In order to enable customers to sustain the rapid pace of product development, enterprise resource planning (ERP) software providers must link to the 3D CAD data—the model’s product master—seamlessly, and in real time.
Most ERP companies use “connector” software that runs as a plug-in to CAD systems, extracting product information from a CAD database and providing it to the ERP system via message-based (ERP API) or file-based (XML) mechanisms. This requires the process to be initiated from the CAD side rather than from the ERP end, thus running the risk of the ERP system being out of sync with the CAD data as the “connector” process is manual and static in nature.
ERP companies are also at the mercy of the CAD software companies who provide access to CAD APIs for development of the connector software. And as CAD companies evolve into product lifecycle management (PLM) technology providers, they will become increasingly averse to licensing their APIs to the ERP providers. The considerable overlap between PLM and ERP functions in the engineering environment makes competitors of the two.
Finally, the proliferation of CAD technology providers, each with a unique database and corresponding API, means that ERP companies are forced to develop multiple CAD connectors, using expensive royalty-based APIs, to remain competitive.
For these reasons, ERP companies must develop solutions that are independent of CAD APIs to enable access to CAD data from multiple systems. Such a solution would consist of a single API (C++) or dynamic web-services that can be quickly integrated into any ERP system to provide access to data from multiple CAD systems without requiring any licenses. And it would be essential that popular formats like CATIA, NX, SolidWorks, Solid Edge, Pro/ENGINEER, and Inventor are supported.
CCE’s Oceans SDK does this. The CAD-independent technology allows easy integration of 3D CAD data assets in enterprise applications, providing a single, non-royalty based solution to provide dynamic access to product data from all major CAD systems. This ability permitting dynamic access to CAD data on a “when needed, where needed” basis throughout the company gives enterprise application vendors a significant competitive advantage.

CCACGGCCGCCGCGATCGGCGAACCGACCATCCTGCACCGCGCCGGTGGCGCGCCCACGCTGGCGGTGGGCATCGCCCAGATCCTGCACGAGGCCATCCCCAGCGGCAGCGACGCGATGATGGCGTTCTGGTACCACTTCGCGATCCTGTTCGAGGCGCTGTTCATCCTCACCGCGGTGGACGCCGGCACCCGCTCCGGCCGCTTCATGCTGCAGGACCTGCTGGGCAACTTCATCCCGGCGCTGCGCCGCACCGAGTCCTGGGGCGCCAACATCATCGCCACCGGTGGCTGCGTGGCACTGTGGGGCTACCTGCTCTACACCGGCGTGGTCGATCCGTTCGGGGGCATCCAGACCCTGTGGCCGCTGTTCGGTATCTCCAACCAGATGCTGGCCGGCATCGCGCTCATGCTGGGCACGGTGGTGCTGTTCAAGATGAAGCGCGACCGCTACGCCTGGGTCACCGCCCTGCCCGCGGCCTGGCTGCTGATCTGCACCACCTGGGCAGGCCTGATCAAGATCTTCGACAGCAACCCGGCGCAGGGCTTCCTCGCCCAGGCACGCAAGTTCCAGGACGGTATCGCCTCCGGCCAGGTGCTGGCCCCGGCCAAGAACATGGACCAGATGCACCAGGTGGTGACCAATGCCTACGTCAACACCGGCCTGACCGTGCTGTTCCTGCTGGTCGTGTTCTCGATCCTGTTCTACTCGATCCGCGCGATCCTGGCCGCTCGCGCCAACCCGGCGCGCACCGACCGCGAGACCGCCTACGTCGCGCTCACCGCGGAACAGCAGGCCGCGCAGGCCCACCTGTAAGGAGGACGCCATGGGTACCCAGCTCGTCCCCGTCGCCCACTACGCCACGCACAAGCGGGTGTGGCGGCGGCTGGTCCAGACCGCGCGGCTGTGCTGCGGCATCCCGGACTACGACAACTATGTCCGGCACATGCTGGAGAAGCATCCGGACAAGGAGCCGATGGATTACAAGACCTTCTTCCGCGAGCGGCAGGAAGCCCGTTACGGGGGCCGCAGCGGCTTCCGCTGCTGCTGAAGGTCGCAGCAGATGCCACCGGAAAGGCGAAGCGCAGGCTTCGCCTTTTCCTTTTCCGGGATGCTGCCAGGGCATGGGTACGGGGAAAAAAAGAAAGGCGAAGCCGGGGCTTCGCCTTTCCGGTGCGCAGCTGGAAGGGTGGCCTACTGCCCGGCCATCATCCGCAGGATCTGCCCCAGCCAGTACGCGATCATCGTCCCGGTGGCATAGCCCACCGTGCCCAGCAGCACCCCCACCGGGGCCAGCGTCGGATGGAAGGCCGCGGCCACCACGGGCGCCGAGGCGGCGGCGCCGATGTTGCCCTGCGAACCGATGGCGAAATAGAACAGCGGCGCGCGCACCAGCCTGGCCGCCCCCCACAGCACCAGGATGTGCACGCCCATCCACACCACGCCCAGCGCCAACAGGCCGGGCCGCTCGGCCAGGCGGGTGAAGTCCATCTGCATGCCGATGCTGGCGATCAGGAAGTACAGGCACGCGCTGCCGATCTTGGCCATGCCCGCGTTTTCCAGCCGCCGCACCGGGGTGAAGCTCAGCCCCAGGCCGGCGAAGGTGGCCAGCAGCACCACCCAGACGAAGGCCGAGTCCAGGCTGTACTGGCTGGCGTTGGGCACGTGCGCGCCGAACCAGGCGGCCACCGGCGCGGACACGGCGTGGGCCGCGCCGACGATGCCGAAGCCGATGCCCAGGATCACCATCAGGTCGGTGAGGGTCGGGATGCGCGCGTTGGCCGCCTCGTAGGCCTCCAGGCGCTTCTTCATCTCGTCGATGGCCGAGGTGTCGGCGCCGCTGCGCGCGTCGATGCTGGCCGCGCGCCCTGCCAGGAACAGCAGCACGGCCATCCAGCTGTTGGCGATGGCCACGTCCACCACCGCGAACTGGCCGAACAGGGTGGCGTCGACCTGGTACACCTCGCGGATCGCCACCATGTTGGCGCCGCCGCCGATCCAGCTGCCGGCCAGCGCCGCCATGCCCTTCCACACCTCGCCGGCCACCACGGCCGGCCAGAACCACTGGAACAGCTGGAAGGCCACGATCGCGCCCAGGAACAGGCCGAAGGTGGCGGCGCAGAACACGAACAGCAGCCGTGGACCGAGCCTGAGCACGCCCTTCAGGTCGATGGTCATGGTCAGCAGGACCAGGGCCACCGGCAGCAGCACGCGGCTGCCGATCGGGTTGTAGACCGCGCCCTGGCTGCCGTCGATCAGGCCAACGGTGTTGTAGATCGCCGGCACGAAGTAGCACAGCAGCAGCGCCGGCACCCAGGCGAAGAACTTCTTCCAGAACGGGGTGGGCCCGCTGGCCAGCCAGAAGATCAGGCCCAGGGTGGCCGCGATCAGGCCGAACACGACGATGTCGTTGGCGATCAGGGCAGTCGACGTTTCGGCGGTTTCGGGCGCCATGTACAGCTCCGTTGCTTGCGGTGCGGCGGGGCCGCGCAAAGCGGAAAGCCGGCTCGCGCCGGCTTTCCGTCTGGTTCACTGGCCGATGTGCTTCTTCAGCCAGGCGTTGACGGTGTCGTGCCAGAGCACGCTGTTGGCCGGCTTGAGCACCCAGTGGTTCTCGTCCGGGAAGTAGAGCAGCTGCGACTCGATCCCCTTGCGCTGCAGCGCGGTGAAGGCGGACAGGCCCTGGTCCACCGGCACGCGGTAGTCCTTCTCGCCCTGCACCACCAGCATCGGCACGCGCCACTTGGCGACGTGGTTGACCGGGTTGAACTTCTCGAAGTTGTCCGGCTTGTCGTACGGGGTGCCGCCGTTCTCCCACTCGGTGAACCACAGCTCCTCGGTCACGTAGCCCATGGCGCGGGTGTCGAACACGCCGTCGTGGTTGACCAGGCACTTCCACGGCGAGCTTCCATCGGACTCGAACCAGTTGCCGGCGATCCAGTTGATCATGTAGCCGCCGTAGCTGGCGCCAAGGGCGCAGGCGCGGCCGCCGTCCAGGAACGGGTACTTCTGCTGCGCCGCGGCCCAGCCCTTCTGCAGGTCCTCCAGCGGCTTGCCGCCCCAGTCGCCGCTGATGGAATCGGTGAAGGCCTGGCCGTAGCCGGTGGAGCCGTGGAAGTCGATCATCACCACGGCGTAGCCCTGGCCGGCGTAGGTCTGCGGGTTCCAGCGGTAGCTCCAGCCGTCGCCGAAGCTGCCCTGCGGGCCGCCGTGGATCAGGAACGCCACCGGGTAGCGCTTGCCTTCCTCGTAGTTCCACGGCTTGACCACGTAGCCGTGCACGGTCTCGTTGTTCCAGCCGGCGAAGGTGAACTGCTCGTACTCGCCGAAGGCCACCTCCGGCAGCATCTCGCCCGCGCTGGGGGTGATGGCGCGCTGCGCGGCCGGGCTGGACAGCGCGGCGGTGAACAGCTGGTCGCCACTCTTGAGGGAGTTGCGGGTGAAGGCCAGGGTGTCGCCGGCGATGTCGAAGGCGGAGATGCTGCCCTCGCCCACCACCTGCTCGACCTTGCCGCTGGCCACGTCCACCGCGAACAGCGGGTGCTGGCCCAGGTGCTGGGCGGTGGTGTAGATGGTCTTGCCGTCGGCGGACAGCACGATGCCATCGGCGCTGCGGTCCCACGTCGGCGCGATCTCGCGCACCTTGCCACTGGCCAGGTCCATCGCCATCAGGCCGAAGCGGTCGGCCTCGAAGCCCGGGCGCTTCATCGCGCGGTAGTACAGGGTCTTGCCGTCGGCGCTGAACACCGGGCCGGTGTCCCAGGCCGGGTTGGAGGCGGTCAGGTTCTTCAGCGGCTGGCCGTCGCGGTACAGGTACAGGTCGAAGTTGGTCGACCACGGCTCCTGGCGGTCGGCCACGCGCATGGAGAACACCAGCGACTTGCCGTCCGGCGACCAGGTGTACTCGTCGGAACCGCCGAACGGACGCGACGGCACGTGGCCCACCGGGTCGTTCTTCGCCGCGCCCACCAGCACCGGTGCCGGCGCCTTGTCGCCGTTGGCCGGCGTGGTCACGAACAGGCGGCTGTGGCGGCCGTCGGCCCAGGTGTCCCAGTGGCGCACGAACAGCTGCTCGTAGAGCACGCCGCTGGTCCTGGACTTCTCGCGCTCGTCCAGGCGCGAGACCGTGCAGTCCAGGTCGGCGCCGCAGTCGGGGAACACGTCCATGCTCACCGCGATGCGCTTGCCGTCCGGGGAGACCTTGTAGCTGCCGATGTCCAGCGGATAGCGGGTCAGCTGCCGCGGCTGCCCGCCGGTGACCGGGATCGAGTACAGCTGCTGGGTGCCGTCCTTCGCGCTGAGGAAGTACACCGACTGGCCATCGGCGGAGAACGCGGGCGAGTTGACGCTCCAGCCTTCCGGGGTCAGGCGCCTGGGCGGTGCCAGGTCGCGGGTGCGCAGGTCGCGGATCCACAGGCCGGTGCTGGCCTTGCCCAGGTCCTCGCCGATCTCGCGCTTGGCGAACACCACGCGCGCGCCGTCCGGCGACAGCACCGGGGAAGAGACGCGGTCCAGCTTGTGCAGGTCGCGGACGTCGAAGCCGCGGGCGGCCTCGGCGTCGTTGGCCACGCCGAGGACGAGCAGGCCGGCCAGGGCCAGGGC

Based on market needs, ERP vendors would need to decide the depth of integration they want to achieve with CAD. Simpler integrations might mean the ERP system manages only critical data such as part name, number, and description while the CAD data access tool provides a real-time connection to other CAD data.
In deeper integrations, ERP systems could leverage the complete functionality of the CAD data access tool to actively manage the CAD data, leading to reliable synchronization between engineering and manufacturing data management (reminiscent of PLM systems).
A globally competitive marketplace that demands manufacturing companies deal with complex products, shrinking development times, and lean resources also points up the need for a synchronized workflow from design and engineering through manufacturing and delivery. Real-time visibility is critical to making time-sensitive decisions on procurement from the extended supply chain. Seamless connectivity between the design tool (CAD) and the resource-management tool (ERP) is thus crucial for an enterprise’s long-term success, especially with regard to small to mid-size businesses in the supply chain. Tools that help reduce complexity and cost when interfacing with multiple CAD formats from customers help win new business and grow profitably.
Vinay Wagle is VP of sales and marketing at CCE. He founded Compunix in 1989, which was merged with Cimsoftek to create CCE in 2000. Send feedback about this commentary to DE-Editors@deskeng.com.